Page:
The Boulevard of Broken Dreams in Winchester, TN: Southern TN Power Classic Race Report

"I walk a lonely road....  Don't know where it goes
But it's home to me and I walk alone...

My shadow's the only one that walks beside me.  My shallow heart's the only thing that's beating. Sometimes I wish someone out there will find me.  Until then, I walk alone....

Check my vital signs to know I'm still alive
And I walk alone.  
I walk alone."
                                                         ---Green Day

Very appropriate lyrics for my 18th marathon/ultramarathon today in Winchester, TN!   My goal going in was to just have a solid, smart training run for my upcoming 50-miler.  I *hoped* to come in under 4:50, but I was fine with under 5 hours.  Three of my last four road marathons have been 4:56-4:58.

Three weeks ago, I had a GREAT trail 50K race.  I ran my heart out on that course.  I was so pleased with the results.  Since then, the legs have understandably been sore and tired.   I ran several shorter runs in the first two weeks after that race as part of my recovery, took some Pilates/yoga classes, and biked a little.  I tapered from running on Thursday and Friday of this week.

My family and I traveled to Winchester on Friday night and made it to packet pickup only five minutes before it closed.  Then we went to my in-laws house in a nearby town for the night.  I managed to get about four hours sleep.  

My stomach had been uneasy on Thursday evening and Friday, but I figured it was all the carbs I was loading with.  I'm normally a low-to-moderate carb eater.   However, this morning after my normal oatmeal and coffee, I realized it was still not quite right.  Ugg.

I got to the race, and it was a chilly 37 degrees!  I hung out in my car as long as I could.  I saw lots of folks I knew at the start, which is always nice.  I kept this jacket on until about mile 14!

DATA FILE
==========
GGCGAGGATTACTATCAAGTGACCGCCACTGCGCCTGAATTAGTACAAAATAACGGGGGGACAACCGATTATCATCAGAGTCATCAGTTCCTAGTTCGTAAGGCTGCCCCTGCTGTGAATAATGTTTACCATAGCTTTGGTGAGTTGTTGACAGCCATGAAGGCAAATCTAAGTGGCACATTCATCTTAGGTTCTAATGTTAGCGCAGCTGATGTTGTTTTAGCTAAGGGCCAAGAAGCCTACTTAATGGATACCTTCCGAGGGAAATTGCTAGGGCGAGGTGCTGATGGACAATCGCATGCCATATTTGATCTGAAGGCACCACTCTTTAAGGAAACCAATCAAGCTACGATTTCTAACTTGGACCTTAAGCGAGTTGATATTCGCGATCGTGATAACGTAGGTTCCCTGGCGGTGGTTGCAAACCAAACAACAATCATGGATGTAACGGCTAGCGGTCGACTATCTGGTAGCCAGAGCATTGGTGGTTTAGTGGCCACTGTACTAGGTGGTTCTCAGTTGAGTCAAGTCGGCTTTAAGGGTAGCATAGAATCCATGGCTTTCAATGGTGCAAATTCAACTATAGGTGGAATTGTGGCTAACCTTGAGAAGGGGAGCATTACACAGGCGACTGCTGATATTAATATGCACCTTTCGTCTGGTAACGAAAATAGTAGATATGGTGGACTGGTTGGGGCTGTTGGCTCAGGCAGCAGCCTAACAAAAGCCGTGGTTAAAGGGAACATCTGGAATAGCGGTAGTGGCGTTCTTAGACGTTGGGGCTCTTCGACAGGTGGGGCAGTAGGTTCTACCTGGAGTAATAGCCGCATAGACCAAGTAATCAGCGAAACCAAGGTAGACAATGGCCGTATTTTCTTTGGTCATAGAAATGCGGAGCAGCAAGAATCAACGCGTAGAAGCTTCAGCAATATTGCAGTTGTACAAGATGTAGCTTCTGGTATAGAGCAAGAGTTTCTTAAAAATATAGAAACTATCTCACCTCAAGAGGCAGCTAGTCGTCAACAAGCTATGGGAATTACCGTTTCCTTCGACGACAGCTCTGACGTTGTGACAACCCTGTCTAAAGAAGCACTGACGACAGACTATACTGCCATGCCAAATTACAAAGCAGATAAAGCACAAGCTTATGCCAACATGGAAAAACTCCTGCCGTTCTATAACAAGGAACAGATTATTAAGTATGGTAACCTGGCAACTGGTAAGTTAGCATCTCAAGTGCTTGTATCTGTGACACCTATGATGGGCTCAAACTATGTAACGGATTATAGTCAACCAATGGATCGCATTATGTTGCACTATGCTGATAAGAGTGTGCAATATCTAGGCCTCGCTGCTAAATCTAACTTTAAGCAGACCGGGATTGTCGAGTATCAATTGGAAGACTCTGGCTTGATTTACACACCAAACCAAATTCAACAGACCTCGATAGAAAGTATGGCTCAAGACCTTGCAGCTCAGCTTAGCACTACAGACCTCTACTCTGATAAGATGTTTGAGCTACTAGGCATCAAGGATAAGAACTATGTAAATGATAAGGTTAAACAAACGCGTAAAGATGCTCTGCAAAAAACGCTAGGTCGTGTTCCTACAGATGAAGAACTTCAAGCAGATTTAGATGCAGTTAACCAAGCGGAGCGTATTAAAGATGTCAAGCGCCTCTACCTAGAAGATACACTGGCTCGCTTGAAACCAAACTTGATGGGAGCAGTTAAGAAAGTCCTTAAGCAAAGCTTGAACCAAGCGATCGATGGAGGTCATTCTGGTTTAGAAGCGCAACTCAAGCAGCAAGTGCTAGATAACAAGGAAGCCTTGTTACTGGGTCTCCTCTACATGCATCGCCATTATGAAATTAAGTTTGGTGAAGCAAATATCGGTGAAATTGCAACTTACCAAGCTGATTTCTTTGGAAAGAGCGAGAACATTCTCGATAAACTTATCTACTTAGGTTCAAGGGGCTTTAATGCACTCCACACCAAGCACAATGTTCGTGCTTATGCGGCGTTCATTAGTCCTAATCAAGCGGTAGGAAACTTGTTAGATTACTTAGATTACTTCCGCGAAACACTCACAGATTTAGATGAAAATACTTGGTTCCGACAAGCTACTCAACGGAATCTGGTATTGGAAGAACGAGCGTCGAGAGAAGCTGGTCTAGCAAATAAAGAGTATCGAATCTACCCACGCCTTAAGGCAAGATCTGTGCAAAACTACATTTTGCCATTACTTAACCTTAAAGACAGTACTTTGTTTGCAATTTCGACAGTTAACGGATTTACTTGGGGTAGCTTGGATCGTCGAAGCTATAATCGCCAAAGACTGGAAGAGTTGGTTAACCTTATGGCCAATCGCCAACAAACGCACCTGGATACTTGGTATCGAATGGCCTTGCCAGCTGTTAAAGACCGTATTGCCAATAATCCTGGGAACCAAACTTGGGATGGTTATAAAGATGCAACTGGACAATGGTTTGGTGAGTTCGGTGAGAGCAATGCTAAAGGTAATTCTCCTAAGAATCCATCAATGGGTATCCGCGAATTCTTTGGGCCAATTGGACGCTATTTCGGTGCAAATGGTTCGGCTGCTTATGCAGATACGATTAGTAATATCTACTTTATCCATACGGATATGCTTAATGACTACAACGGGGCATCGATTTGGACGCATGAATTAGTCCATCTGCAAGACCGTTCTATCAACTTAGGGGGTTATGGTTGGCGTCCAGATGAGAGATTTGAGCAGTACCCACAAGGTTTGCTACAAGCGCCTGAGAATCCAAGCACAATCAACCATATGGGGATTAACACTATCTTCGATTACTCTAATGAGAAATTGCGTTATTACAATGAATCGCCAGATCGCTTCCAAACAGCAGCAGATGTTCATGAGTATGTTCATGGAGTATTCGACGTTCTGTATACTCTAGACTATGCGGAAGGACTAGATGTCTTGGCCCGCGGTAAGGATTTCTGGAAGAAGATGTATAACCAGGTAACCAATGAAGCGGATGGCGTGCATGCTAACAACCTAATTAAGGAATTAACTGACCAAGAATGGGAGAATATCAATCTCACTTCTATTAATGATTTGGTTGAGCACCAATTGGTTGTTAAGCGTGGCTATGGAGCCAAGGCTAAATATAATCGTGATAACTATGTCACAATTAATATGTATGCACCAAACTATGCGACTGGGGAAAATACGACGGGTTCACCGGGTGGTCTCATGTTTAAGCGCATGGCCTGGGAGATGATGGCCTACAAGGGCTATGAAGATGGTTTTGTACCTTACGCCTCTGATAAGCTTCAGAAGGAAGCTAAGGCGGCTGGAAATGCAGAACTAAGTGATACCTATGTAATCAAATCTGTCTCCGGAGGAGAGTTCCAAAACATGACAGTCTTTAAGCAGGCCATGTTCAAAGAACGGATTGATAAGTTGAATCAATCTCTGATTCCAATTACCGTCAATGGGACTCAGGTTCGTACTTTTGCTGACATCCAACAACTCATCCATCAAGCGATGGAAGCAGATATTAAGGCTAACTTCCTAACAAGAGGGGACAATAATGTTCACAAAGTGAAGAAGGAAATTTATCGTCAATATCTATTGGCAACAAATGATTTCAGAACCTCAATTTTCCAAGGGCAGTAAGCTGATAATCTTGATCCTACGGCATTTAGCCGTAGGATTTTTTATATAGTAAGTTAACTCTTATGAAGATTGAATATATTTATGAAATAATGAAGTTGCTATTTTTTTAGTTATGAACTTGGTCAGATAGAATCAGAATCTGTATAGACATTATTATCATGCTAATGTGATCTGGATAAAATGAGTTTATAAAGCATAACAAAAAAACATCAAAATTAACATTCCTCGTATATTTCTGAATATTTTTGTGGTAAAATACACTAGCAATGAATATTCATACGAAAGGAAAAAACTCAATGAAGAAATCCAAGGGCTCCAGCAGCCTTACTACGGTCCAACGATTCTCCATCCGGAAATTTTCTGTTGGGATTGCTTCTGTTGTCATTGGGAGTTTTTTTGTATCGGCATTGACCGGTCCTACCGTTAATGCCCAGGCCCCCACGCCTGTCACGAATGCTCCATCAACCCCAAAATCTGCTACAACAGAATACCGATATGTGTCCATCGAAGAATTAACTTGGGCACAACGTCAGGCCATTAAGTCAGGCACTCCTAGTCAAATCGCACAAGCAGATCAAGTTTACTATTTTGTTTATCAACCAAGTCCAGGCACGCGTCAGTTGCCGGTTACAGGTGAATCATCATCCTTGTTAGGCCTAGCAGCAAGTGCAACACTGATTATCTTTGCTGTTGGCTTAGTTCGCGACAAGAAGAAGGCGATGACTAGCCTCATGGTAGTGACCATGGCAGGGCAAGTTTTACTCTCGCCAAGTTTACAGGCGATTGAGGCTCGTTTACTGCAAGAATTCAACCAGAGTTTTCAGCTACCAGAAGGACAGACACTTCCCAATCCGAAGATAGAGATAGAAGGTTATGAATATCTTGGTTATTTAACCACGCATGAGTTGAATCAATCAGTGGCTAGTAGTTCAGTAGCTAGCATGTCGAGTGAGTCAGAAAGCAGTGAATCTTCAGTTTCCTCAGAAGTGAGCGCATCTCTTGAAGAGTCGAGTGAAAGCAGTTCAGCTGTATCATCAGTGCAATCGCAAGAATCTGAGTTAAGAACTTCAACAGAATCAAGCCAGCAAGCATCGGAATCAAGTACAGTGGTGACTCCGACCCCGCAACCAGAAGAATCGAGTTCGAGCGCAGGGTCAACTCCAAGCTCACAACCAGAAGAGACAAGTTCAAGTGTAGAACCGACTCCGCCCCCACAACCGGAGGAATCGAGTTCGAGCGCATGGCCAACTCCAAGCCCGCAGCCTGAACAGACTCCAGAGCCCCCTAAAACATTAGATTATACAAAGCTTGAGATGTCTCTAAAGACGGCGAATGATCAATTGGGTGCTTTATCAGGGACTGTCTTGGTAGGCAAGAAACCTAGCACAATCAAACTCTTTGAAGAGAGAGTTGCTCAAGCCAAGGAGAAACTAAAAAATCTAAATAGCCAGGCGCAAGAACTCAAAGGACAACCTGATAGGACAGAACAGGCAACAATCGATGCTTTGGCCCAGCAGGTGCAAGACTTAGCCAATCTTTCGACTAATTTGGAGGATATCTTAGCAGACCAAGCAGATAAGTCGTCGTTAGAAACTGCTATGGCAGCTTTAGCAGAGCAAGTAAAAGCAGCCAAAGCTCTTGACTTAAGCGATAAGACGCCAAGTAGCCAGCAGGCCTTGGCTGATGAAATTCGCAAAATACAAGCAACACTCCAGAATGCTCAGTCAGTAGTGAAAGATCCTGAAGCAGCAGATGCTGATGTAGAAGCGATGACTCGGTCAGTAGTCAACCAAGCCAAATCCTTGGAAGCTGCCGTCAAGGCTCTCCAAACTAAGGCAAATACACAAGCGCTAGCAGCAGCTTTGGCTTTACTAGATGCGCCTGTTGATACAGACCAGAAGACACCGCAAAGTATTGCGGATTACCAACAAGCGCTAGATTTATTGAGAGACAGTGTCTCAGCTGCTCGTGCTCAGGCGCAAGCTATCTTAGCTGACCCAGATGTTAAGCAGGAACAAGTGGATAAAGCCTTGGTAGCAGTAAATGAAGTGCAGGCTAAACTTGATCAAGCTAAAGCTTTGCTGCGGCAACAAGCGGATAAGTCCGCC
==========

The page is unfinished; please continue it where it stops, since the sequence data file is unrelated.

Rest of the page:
The race started and the first four miles went by great.  Those were really scenic miles.  I was running relaxed, chatting with a friend for a couple of them, and for most of those early miles, my Garmin was on 10:35 pace every time I looked down.  (In hindsight, I wish it had been 10:45 or 11).   I realized quickly that I needed a pit stop at mile four, and had to wait in line for just a minute or two at the port o john.   I got back on course and ran another 10:35 mile.  Around mile 6, we ventured onto this busy five-lane boulevard.  Many of the businesses had "Boulevard" in their name, which made me think of the above song.   At that time, though, the "dream" of a solid race wasn't broken. Yet.  

Mile 6 contained a long, gradual uphill.  So did mile 7.  And mile 8.  They don't look like much on the elevation profile, but they were definitely hills.   I still maintained that 10:35 pace my body was defaulting to.   I was taking a gel every 40 minutes and drinking regularly.   At mile 8, I realized I needed another pit stop.  

Things started to unravel a bit in miles 9 and 10.  I started defaulting to a 10:40-10:49 pace.  There were many hills.   Around mile 11, I started feeling really sick.  I slowed down and walked more.  My legs were suddenly very tired.   I struggled through miles 12 and 13 and got to the half-way mark at about 2:22 or 2:23.   I had been expecting 2:18-2:20, so I wasn't that far off at that point.  

Miles 14-17 went from bad to worse.  I felt like someone was hitting me in the stomach with a baseball bat with every step.  I was nauseated.  My left ankle (my bum one) had started to hurt.   My hamstrings and glutes were cramping and my fingers were swelling.  My body was just not cooperating.  I had zero energy.  Looking back, I don't think my stomach was digesting the gels and electrolytes.  I think they were just sitting there, not doing anyone any good.  It was a fight to run at all, and I walked a bunch.  I walked alone.  I wondered how I would ever finish 26.2 feeling the way I was.